Upside momentum in the very short-term has flattened and turned lower for both the NASDAQ and the S&P 500. The beginning of this new year has the potential to see violent swings in prices. This past year (2001) saw markets dive on the opening day only to be reversed the very second trade day by the Fed's first rate cut of the current easing. I don't think a Fed rate move will happpen on Thursday.
A day of weakness could easily unfold. The brick wall resistance which the NASDAQ and the S&P 500 have been bumping into might require a short-term retracement to swing prices higher after another test of the immediate and substantial support levels. This is really just a guess on my part, right now the majority of my indicators are simply not issuing signals except that we have lost short-term positive momentum.
The NASDAQ has been testing intermediate term (a weekly view) brick wall resistance in the 1934-2106 area. Immediate intraday resistance is 1968-1985. There is additional resistance 1999-2027 and 2010-2065. The overlap of these bands of resistance is the focus of resistance for the NASDAQ: 2010-2027.
The NASDAQ has well defined intermediate term chart support 1965-1853. The index has intraday chart support 1942-1913.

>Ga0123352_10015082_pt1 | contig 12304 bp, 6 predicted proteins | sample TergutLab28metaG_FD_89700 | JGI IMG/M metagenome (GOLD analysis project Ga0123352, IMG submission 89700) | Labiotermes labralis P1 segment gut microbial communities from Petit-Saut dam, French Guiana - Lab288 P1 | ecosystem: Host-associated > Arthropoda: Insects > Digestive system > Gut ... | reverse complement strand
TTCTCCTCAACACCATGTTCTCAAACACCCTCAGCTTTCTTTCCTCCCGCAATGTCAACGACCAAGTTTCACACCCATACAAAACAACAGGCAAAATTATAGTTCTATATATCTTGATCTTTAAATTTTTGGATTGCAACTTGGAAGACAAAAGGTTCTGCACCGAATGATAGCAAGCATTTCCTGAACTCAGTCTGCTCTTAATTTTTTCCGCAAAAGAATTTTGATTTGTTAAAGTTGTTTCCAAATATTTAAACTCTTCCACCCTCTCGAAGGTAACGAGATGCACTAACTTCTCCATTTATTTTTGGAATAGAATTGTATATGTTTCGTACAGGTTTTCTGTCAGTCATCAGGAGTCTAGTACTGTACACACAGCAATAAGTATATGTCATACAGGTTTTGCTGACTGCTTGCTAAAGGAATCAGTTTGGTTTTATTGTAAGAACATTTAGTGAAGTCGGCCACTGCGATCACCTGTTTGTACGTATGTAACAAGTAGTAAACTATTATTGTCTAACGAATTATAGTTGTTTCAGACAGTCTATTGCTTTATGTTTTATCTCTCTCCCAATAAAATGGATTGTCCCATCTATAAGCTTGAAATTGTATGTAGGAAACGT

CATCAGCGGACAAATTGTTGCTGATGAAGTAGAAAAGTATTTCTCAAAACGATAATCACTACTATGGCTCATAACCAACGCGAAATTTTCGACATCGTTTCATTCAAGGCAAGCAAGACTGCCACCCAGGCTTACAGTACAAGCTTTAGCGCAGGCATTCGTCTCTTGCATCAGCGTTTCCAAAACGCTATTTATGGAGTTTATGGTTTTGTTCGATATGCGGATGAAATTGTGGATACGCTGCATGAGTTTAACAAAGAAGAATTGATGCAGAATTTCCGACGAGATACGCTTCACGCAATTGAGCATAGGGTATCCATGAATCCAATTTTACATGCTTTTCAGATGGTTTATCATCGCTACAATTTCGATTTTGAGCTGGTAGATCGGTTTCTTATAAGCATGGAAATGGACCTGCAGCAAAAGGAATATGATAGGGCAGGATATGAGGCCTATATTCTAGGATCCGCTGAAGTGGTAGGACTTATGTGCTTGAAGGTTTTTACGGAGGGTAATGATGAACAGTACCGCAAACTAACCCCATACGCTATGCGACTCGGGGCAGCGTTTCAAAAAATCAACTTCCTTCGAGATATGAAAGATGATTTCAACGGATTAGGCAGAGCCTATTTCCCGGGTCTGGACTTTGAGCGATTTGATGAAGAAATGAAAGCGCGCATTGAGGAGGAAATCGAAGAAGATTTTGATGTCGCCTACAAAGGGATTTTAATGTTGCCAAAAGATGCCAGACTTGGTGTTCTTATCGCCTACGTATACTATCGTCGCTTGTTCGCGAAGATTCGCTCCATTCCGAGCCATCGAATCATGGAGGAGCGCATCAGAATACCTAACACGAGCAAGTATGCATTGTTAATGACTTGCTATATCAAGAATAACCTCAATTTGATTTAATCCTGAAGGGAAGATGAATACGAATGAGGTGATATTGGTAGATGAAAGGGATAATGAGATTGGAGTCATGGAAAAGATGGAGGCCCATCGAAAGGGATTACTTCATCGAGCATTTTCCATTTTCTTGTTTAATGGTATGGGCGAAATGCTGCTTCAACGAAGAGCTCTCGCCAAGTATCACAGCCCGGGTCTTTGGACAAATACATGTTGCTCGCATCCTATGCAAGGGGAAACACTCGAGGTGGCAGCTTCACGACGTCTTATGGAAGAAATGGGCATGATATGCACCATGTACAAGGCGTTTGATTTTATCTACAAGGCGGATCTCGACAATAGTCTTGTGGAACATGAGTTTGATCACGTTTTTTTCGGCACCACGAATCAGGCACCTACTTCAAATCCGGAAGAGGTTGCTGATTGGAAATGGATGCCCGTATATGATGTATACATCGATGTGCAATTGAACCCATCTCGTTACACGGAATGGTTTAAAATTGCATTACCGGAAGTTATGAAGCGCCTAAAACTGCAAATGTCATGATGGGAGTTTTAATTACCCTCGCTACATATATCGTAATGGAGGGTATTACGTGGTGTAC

The S&P 500 has intermediate term brickwall resistance 1153-1206. The S&P 500 has a thin shelf of intraday support 1147-1140, and then 1137-1132. Downside risk appears limited, but upside moves in either index (NASDAQ or S&P 500) would be suspect unless a clearly bullish headline accompanies the move. The indexes are stuck in a sideways trend waiting for a catalyst, maybe the earnings reports in January will represent that catalyst.
I think the upcoming year is going to end higher, but the road there will not be an easy well-defined trend higher. I also think that there should be some sort of a retracement of the gains we have seen since the September lows but this might not occur until after February. The lows established in a retracement will probably be viewed as a long-term buying opportunity. Cherney is market analyst for Standard & Poor's